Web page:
Belarus leader heads to Moscow for talks on closer ties

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Belarusian President Alexander Lukashenko listens to Russian Prime Minister Mikhail Mishustin during their talks in Minsk, Belarus, Friday, April 16, 2021. (Alexander Astafyev, Sputnik, Kremlin Pool Photo via AP)

MOSCOW (AP) — Russian President Vladimir Putin is set to host his Belarusian counterpart on Thursday for talks on closer integration between the two ex-Soviet neighbors.

The meeting follows allegations of a failed plot to assassinate Belarus’ President Alexander Lukashenko, allegedly involving a blockade of the country’s capital, power cuts and cyberattacks. Belarusian and Russian security agencies arrested the alleged coup plotters in Moscow earlier this month.

Lukashenko has grown increasingly dependent on Russia’s financial and political support after months of massive protests against his rule, and his visit to Moscow raised expectations that he could accept the Kremlin’s push for a stronger union. He fueled such speculation over the weekend when he declared that he was preparing to make one of the most important decisions of his more than quarter-century rule.

The authoritarian Belarusian leader, who has been in power since 1994, has resisted earlier Russian attempts to forge a closer integration between the two countries and Moscow’s push for opening a military base in Belarus, casting them as part of Moscow’s efforts to subdue its neighbor.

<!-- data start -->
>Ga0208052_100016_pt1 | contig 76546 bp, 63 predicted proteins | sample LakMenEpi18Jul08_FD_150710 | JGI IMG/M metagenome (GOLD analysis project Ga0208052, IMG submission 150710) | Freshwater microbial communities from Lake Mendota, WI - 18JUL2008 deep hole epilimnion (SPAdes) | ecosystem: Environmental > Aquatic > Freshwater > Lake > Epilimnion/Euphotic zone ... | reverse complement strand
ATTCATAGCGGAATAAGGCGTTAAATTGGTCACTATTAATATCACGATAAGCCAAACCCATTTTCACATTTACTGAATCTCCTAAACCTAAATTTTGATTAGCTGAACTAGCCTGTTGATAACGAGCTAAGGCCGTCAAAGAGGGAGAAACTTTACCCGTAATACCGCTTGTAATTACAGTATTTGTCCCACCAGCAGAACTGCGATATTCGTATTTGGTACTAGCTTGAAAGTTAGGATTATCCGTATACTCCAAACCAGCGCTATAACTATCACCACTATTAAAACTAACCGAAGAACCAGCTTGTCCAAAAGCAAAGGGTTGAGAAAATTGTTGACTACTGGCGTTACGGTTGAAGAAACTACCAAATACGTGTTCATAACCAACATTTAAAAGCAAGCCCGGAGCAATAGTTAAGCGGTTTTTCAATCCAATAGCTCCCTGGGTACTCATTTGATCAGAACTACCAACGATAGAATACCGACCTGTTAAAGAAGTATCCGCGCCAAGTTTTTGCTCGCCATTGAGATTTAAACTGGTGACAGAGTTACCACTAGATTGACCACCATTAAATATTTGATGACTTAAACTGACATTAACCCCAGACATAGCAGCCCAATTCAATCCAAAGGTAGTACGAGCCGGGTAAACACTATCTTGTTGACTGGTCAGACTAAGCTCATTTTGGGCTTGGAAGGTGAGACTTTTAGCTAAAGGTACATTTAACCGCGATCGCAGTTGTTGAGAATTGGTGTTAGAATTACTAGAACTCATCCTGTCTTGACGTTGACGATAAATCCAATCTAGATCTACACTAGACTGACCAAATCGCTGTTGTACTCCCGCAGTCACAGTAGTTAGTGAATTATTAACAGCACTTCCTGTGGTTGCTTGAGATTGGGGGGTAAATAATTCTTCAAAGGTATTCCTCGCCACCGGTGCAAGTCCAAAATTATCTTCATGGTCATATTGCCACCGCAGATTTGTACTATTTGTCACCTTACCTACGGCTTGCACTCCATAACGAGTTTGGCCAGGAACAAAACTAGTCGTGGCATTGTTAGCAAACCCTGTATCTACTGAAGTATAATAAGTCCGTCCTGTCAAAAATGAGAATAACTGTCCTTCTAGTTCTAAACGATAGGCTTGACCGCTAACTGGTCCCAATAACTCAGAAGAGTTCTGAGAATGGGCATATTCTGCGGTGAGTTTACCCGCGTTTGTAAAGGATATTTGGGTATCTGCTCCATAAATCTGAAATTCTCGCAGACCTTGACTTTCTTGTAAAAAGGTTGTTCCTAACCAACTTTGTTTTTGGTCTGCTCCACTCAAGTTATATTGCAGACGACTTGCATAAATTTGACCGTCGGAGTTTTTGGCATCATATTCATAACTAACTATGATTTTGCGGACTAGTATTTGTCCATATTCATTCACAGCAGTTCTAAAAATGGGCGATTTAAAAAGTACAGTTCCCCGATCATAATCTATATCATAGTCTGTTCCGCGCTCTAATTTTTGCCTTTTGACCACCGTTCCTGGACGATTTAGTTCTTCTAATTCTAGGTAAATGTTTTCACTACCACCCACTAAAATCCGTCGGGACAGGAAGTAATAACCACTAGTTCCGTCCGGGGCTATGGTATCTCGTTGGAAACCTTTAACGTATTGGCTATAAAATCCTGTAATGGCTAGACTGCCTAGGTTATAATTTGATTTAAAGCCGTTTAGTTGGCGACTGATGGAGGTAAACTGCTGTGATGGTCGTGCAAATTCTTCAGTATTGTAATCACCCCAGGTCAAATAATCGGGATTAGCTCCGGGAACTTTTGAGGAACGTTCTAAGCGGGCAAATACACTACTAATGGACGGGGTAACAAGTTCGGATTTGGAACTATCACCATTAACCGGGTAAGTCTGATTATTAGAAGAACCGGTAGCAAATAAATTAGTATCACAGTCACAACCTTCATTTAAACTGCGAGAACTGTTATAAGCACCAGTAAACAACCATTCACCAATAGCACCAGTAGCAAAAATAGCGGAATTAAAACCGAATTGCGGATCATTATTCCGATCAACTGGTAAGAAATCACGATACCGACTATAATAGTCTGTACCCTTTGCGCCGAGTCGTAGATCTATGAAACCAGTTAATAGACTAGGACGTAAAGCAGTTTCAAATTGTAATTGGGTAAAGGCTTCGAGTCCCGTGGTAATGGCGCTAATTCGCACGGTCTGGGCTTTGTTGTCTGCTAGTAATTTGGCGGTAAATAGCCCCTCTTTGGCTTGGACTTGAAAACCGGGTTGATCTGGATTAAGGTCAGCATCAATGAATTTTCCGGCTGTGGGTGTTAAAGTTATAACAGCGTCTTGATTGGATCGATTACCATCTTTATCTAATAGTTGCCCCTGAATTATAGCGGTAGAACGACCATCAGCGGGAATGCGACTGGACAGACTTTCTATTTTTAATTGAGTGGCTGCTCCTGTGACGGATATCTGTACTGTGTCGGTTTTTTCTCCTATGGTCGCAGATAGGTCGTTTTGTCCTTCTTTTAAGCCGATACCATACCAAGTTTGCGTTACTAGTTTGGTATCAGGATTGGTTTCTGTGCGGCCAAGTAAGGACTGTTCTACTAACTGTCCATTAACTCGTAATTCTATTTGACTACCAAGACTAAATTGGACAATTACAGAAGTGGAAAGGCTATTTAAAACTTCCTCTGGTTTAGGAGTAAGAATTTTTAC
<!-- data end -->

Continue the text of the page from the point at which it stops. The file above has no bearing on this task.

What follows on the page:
But Lukashenko’s positions have weakened amid massive protests against his rule, which erupted after his reelection to a sixth term in office in a vote in August that the opposition saw as rigged. Authorities cracked down harshly on the protests, arresting more than 34,000 people and beating many. Most prominent opposition figures have fled Belarus or have since been jailed.

The U.S. and the European Union have responded by slapping sanctions on Belarus.

On Monday, Washington ramped up sanctions against Belarus, with the U.S. Treasury Department announcing it was revoking a license that had allowed transactions with nine top state-owned companies in Belarus since 2015. They include the oil company Belneftekhim, which accounts for 30% of the country’s industrial output.

Amid the Western pressure, Lukashenko has edged closer to Russia. He alleged that the U.S. was behind the botched coup attempt — a claim the White House has rejected.

In Wednesday’s state of the nation address, Putin harshly criticized the West for failing to condemn the alleged coup attempt.

“The practice of organizing coups and planning political assassinations of top officials goes over the top and crosses all boundaries,” Putin said.

Sviatlana Tsikhanouskaya, the main opposition challenger in Belarus’ presidential election who moved to Lithuania after the vote under official pressure, dismissed the coup claim as an apparent “provocation of Russian and Belarusian security agencies.”

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May 30 2021 11:45 am